🎵 Jetsons theme song plays 🎵
Meet Emperor Leto… His boy Duncan… Daughter Siona… Hwi his wife…
🎵 Jetsons theme song ends 🎵
Spoiler review: God Emperor of Dune
In an excellent review of God Emperor of Dune, found on Tor.com, author Jo Walton is quoted as saying: “[…] each of Frank Herbert’s Dune novels is about half as good as the one before it.”
It’s a reasonable position to take. The original Dune novel was rich, layered and epic: love, lust, betrayal, murder, politics, backstabbing, and that spicy cinnamon-scented melange. It managed to straddle the line between genre fiction and literary fiction, satisfying both sides of its split personality.
Evidence suggests that Frank Herbert was never interested in writing the Dune sequels. However, from the second book (Dune Messiah) onwards, Herbert pivots to a different kind of storytelling. The Dune sequels are a slow-burn — drawn out and philosophical. Perhaps feeling pressure from his publishers to write more sandy, spice-fueled adventures, Herbert seemed to bury a sense of quiet resentment between the lines.
After finishing the previous entry, Children of Dune, it took me a good while to work up some courage and crack open the covers of this one… But then I started reading, and I was floored by the power and excitement of the opening scene. God Emperor of Dune begins with a beautifully crafted action piece. Siona and her rebellious friends are running away from Leto’s Citadel, chased by a pack of bloodthirsty d-wolves. Based on the book’s opening, I was cautiously optimistic it might get less bogged down in pseudo-philosophical ramblings than its predecessor.
Boy, was I wrong.
The book promises a rebellion led by Siona against the 3000-year despotic rule of Leto II. But we quickly leave her behind, and instead, we’re subjected to countless “room scenes” featuring the dull-as-dishwater character Moneo. What are “room scenes,” you ask? I think of them as scenes not rooted in action. Typically they go like this: Moneo walks into a room. He has a somewhat confusing and long-winded conversation with Leto. Moneo leaves the room. Rinse and repeat.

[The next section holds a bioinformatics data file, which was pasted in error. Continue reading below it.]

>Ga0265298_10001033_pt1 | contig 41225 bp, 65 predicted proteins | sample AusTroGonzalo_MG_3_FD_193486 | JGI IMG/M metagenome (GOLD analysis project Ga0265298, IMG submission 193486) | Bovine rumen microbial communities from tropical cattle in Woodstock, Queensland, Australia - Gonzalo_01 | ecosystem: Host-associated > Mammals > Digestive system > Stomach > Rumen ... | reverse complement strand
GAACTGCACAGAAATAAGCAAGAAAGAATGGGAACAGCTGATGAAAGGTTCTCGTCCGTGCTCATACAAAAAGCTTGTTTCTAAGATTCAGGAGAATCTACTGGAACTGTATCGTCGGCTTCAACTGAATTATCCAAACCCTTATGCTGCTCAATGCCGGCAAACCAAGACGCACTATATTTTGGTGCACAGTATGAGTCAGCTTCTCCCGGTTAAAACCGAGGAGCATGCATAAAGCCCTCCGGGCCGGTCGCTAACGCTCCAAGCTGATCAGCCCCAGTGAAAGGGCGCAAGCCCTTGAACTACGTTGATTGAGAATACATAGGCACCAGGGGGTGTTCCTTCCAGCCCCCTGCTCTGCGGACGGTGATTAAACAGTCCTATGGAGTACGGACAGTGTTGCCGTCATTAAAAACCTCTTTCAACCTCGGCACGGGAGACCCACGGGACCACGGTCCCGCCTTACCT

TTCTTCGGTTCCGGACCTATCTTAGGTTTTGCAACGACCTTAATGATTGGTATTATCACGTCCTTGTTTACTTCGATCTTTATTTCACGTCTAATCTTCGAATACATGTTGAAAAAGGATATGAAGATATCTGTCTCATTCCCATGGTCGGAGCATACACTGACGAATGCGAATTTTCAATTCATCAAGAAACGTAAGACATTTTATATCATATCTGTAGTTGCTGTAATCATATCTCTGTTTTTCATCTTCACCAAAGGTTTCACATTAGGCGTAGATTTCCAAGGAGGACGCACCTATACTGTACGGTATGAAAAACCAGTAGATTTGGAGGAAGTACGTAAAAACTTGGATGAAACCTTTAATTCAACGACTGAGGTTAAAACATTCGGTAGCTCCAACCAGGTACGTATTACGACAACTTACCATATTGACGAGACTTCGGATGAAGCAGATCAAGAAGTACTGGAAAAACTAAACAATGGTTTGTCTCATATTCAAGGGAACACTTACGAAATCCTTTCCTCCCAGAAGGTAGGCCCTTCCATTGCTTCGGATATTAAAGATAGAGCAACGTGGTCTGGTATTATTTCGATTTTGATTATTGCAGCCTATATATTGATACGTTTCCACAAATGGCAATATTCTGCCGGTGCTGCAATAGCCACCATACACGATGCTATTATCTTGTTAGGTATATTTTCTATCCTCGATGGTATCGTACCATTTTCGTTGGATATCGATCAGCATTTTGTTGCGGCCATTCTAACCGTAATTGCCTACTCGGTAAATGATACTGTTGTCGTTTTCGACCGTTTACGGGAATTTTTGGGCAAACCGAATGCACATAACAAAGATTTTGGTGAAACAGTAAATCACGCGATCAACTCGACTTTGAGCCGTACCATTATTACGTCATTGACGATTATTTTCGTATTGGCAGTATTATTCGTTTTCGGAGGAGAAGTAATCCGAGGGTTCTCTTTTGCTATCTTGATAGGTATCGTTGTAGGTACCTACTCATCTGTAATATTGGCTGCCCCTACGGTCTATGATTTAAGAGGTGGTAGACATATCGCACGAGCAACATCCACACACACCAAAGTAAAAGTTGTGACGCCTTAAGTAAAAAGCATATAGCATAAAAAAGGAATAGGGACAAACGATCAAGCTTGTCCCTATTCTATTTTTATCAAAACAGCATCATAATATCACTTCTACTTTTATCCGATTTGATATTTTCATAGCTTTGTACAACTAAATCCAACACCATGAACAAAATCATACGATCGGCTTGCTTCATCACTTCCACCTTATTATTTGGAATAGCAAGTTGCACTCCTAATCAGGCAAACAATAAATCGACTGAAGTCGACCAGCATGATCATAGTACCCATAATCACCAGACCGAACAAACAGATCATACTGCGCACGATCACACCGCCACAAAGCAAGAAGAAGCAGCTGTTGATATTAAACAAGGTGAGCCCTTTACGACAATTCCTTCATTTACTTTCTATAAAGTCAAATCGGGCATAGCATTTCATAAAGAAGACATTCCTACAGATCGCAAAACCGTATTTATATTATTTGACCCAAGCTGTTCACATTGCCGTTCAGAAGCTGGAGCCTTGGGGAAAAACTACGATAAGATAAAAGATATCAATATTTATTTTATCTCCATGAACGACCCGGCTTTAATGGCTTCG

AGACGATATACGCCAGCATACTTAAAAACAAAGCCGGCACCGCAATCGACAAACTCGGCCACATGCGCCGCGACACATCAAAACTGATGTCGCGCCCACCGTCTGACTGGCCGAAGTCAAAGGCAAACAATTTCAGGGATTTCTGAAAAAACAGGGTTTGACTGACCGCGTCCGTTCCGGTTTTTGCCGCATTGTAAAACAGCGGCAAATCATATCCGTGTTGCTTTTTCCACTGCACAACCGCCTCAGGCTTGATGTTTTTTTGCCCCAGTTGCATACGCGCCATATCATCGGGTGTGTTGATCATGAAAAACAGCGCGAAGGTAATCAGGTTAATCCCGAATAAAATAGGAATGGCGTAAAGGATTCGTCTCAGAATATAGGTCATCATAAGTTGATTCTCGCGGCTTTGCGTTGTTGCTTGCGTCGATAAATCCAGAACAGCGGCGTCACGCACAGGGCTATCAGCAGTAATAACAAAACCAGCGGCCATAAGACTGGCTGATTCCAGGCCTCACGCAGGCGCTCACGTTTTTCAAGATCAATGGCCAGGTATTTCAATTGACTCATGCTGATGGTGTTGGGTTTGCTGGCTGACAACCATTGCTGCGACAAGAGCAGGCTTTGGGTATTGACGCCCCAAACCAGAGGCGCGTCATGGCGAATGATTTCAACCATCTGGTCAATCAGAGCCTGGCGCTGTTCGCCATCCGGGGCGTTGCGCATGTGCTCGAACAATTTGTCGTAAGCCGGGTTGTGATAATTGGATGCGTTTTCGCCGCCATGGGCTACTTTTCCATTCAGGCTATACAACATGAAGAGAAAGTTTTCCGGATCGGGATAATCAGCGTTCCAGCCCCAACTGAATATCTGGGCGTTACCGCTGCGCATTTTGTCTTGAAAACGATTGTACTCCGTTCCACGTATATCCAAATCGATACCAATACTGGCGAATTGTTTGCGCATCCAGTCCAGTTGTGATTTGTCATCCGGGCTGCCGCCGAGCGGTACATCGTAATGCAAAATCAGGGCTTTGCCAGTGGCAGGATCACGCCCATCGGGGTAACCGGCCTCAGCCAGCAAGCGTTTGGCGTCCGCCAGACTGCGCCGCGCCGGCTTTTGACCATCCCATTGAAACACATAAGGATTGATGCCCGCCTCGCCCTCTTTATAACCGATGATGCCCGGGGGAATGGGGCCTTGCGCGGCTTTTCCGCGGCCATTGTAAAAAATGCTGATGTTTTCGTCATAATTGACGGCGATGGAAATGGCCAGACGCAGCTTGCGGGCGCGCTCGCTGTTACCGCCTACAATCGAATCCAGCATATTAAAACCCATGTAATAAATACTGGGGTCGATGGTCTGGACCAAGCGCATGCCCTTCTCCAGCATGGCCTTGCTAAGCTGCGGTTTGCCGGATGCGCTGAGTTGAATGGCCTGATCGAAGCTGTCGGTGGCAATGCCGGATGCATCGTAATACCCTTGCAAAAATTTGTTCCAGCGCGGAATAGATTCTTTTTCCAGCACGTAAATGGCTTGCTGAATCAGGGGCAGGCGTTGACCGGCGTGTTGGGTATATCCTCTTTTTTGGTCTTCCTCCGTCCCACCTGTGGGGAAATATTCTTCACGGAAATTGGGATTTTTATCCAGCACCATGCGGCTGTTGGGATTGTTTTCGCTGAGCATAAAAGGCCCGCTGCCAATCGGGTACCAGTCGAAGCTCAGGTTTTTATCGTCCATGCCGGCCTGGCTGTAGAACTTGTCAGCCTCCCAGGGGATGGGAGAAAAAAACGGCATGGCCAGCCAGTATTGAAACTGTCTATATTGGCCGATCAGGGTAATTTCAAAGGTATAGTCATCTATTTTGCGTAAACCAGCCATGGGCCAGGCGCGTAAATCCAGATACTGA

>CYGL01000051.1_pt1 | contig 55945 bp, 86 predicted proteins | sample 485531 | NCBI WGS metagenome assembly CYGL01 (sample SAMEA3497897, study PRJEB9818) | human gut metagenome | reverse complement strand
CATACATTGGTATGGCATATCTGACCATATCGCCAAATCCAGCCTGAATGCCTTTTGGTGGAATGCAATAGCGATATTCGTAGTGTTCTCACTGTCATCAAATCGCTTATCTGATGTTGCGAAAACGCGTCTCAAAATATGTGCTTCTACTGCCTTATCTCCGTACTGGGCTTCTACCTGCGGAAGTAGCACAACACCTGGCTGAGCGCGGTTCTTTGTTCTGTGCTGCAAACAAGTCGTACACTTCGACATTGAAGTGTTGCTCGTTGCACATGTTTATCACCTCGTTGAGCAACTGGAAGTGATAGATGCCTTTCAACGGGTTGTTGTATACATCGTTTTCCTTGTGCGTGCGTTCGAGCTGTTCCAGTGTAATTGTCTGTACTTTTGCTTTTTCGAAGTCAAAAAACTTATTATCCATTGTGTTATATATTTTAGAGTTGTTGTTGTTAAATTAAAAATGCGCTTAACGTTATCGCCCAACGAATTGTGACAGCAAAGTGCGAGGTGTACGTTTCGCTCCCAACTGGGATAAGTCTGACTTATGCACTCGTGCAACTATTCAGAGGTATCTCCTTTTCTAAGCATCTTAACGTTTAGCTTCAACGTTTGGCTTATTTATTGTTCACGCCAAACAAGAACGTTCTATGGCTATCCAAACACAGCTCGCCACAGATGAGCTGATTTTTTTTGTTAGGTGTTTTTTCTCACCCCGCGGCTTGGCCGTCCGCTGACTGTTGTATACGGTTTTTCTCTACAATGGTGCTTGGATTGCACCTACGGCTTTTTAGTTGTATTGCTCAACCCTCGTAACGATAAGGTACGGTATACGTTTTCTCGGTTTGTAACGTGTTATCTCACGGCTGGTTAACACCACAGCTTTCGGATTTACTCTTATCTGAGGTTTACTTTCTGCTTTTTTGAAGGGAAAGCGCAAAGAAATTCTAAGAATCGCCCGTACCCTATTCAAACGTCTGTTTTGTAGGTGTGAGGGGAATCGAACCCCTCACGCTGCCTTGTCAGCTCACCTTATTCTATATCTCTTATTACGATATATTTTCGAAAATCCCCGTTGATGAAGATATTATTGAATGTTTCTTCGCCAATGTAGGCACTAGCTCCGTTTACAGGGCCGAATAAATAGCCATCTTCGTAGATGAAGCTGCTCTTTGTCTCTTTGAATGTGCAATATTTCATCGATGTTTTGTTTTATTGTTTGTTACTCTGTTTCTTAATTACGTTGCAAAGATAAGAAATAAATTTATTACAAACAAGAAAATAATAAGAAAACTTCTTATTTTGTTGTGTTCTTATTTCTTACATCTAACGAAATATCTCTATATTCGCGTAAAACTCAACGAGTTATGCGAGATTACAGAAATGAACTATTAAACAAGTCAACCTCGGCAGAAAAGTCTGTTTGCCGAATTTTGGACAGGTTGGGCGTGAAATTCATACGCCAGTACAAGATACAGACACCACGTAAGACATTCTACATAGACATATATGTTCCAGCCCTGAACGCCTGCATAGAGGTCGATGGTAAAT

“Room scenes” are the scourge of dull sci-fi stories. The Star Wars prequels were criticised for too many “room scenes”. The Honest Trailer of Star Wars: Episode II - Attack of the Clones sums it up nicely:
[…] Strap yourself in for […] People sitting and talking… Standing and talking… Walking and talking… One person standing and talking while another is sitting and talking… People standing and talking then taking a seat for more talking…
The book is crammed with long, talky scenes overflowing with pseudo-philosophical dialogue that barely advances the plot. However, the appearance of Duncan (in ghola form, of course) does introduce some tension as he steadfastly refuses to bend the knee and acknowledge Leto as the god-emperor supreme.
And yet, despite its shortcomings, I found myself having a pretty fun time reading it. There are some positives. For starters, the story is a lot less confusing than Children of Dune. And when the action does pick up, such as the scene in which Duncan climbs the great wall to take a shot at Leto before his wedding, it is genuinely exhilarating.
And yet, despite its shortcomings, I found myself having a pretty fun time reading it.
God Emperor of Dune could have been a lot more interesting if we’d stayed, at least in part, with Siona and her band of rebels. It’s a shame the book focuses almost solely on Leto, with a supporting cast of Duncan, Moneo and Hwi. The book teases with entertainment and then bludgeons the reader with tedium.
To further demonstrate my point: there is a great scene where Malky is brought in. The old, curmudgeonly Ixian ambassador doesn’t hesitate to give Leto a piece of his mind. He’s a great character, unafraid to tell it like it is. But of course, he only lasts one scene before he’s nixed. That’s how it goes with the Dune sequels; a brief flash of joy snuffed out before it has time to shine.
It’s also evident that the Dune books will never build out the broader Dune fictional universe. Herbert’s world-building is unparalleled, but we never get to experience that world. Instead, we remain stuck on Arrakis. We never get to visit Ix, Caladan or Tleilax. We never spend any meaningful time with members of the Guild as they traverse space or the Bene Gesserit as they do their thing. Instead, it’s always an Atreides, always on Arrakis, always talking and rarely doing anything.
God Emperor of Dune is an average book, which leverages the power of the original Dune to keep the reader interested. As a result, it’s a difficult book to rate. As I turned the pages, I thought about what rating I might give it. I fluctuated between 2.5 stars to 4 stars. In the end, I am a big Dune fan, and I guess I’m willing to forgive its flaws because it’s nice to be back in that world again. However, you have to accept it for what it is: a flawed book written by a master of the genre.